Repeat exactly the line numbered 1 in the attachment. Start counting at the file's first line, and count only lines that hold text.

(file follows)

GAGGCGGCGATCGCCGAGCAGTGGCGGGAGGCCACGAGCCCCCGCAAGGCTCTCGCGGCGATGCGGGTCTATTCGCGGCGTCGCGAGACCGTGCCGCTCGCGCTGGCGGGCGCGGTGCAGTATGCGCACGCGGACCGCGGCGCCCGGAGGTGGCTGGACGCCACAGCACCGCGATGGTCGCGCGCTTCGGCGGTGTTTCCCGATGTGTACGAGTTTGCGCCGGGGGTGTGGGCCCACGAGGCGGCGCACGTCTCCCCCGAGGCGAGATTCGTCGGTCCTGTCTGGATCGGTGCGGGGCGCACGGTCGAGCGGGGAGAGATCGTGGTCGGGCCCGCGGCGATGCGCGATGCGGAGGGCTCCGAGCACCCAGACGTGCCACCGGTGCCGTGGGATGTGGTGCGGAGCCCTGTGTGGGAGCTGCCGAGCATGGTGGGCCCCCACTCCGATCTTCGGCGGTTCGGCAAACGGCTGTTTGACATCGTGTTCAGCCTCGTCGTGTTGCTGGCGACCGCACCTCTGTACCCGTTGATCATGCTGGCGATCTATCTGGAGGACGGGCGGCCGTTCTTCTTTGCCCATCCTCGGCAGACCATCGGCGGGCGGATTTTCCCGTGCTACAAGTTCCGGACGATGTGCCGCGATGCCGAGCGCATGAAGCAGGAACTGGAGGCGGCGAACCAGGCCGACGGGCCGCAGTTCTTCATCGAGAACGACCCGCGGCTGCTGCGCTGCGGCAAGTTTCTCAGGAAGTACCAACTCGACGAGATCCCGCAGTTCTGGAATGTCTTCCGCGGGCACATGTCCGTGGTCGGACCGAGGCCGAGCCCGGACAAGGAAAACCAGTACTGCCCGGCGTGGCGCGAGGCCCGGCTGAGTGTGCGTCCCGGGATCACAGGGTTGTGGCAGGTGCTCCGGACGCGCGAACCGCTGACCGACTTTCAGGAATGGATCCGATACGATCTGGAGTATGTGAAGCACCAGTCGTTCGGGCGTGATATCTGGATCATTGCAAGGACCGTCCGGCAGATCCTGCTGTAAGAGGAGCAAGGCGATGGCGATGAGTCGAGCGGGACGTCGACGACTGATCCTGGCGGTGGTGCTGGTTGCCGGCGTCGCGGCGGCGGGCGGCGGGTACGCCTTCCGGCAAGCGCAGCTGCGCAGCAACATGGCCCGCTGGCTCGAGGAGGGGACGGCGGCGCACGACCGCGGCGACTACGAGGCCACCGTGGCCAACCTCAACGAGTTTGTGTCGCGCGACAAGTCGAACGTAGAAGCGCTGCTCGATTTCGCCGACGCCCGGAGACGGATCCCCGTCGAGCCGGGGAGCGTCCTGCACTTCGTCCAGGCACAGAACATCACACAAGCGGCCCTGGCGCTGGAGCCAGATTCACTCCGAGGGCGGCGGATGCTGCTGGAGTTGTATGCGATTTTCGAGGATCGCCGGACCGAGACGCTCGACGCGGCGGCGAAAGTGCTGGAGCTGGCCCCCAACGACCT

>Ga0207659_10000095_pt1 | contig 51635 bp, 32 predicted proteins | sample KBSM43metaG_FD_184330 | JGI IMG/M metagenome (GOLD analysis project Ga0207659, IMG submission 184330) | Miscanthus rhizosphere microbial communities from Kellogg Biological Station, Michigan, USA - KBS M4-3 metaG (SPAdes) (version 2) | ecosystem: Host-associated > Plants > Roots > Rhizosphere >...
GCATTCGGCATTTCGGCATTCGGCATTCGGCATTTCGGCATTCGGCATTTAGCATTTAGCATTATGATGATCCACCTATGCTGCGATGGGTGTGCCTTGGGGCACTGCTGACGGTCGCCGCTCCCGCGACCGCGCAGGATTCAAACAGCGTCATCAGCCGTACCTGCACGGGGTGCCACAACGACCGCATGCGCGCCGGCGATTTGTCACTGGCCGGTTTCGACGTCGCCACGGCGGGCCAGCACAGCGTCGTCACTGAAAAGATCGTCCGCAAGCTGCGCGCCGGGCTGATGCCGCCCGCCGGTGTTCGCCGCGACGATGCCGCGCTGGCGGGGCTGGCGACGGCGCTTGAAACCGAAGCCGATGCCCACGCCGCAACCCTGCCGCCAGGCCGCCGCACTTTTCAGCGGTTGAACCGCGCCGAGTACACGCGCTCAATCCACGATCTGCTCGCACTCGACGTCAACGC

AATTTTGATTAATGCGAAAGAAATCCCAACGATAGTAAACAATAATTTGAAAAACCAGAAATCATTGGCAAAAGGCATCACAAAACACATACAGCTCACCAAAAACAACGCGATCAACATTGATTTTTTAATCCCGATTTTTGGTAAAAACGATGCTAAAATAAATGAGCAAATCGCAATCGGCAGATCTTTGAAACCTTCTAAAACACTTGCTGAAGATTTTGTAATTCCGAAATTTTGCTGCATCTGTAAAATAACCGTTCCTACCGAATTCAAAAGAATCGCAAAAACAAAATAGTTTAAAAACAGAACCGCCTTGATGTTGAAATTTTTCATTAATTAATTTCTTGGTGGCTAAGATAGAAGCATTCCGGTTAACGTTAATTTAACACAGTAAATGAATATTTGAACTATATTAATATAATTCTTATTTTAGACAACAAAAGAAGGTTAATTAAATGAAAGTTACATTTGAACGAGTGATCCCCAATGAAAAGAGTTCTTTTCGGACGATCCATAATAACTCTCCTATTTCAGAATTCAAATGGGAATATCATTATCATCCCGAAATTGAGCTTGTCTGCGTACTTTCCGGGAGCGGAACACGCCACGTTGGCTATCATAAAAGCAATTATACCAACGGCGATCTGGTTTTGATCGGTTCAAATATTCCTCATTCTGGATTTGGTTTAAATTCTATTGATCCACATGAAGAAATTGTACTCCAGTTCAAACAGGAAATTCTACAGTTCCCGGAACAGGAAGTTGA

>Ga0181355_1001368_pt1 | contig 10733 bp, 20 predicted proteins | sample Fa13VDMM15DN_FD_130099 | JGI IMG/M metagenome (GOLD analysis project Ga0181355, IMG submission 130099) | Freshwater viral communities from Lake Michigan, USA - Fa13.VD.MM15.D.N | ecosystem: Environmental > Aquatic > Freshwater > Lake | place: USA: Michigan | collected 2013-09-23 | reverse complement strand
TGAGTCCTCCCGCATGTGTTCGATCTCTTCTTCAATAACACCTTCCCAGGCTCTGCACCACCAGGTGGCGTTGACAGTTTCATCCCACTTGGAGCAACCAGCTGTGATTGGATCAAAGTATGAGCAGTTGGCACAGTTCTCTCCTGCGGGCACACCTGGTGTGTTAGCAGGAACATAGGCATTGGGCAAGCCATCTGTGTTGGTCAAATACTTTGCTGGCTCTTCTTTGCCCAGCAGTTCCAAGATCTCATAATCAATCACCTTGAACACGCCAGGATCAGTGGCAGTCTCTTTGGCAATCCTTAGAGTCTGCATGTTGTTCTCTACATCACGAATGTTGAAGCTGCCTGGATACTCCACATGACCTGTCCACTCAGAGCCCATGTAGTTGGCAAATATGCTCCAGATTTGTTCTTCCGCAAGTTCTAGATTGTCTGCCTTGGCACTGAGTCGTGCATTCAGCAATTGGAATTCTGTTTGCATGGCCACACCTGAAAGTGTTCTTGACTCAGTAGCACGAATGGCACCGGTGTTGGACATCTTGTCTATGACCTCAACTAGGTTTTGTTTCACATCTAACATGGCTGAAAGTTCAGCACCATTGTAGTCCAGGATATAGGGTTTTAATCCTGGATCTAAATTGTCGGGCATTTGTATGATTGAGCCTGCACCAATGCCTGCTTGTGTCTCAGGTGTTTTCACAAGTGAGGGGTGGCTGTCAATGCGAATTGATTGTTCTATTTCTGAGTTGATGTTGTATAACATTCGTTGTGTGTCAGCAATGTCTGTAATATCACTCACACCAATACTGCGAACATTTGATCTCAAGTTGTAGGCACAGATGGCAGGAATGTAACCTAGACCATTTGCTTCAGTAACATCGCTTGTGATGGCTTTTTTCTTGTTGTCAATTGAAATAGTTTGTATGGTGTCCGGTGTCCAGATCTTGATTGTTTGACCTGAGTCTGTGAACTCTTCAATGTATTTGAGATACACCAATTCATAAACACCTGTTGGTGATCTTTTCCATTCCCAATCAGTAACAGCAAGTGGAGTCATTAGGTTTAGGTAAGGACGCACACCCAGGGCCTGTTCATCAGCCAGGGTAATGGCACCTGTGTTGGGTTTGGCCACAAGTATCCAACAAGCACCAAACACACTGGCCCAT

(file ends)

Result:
GAGGCGGCGATCGCCGAGCAGTGGCGGGAGGCCACGAGCCCCCGCAAGGCTCTCGCGGCGATGCGGGTCTATTCGCGGCGTCGCGAGACCGTGCCGCTCGCGCTGGCGGGCGCGGTGCAGTATGCGCACGCGGACCGCGGCGCCCGGAGGTGGCTGGACGCCACAGCACCGCGATGGTCGCGCGCTTCGGCGGTGTTTCCCGATGTGTACGAGTTTGCGCCGGGGGTGTGGGCCCACGAGGCGGCGCACGTCTCCCCCGAGGCGAGATTCGTCGGTCCTGTCTGGATCGGTGCGGGGCGCACGGTCGAGCGGGGAGAGATCGTGGTCGGGCCCGCGGCGATGCGCGATGCGGAGGGCTCCGAGCACCCAGACGTGCCACCGGTGCCGTGGGATGTGGTGCGGAGCCCTGTGTGGGAGCTGCCGAGCATGGTGGGCCCCCACTCCGATCTTCGGCGGTTCGGCAAACGGCTGTTTGACATCGTGTTCAGCCTCGTCGTGTTGCTGGCGACCGCACCTCTGTACCCGTTGATCATGCTGGCGATCTATCTGGAGGACGGGCGGCCGTTCTTCTTTGCCCATCCTCGGCAGACCATCGGCGGGCGGATTTTCCCGTGCTACAAGTTCCGGACGATGTGCCGCGATGCCGAGCGCATGAAGCAGGAACTGGAGGCGGCGAACCAGGCCGACGGGCCGCAGTTCTTCATCGAGAACGACCCGCGGCTGCTGCGCTGCGGCAAGTTTCTCAGGAAGTACCAACTCGACGAGATCCCGCAGTTCTGGAATGTCTTCCGCGGGCACATGTCCGTGGTCGGACCGAGGCCGAGCCCGGACAAGGAAAACCAGTACTGCCCGGCGTGGCGCGAGGCCCGGCTGAGTGTGCGTCCCGGGATCACAGGGTTGTGGCAGGTGCTCCGGACGCGCGAACCGCTGACCGACTTTCAGGAATGGATCCGATACGATCTGGAGTATGTGAAGCACCAGTCGTTCGGGCGTGATATCTGGATCATTGCAAGGACCGTCCGGCAGATCCTGCTGTAAGAGGAGCAAGGCGATGGCGATGAGTCGAGCGGGACGTCGACGACTGATCCTGGCGGTGGTGCTGGTTGCCGGCGTCGCGGCGGCGGGCGGCGGGTACGCCTTCCGGCAAGCGCAGCTGCGCAGCAACATGGCCCGCTGGCTCGAGGAGGGGACGGCGGCGCACGACCGCGGCGACTACGAGGCCACCGTGGCCAACCTCAACGAGTTTGTGTCGCGCGACAAGTCGAACGTAGAAGCGCTGCTCGATTTCGCCGACGCCCGGAGACGGATCCCCGTCGAGCCGGGGAGCGTCCTGCACTTCGTCCAGGCACAGAACATCACACAAGCGGCCCTGGCGCTGGAGCCAGATTCACTCCGAGGGCGGCGGATGCTGCTGGAGTTGTATGCGATTTTCGAGGATCGCCGGACCGAGACGCTCGACGCGGCGGCGAAAGTGCTGGAGCTGGCCCCCAACGACCT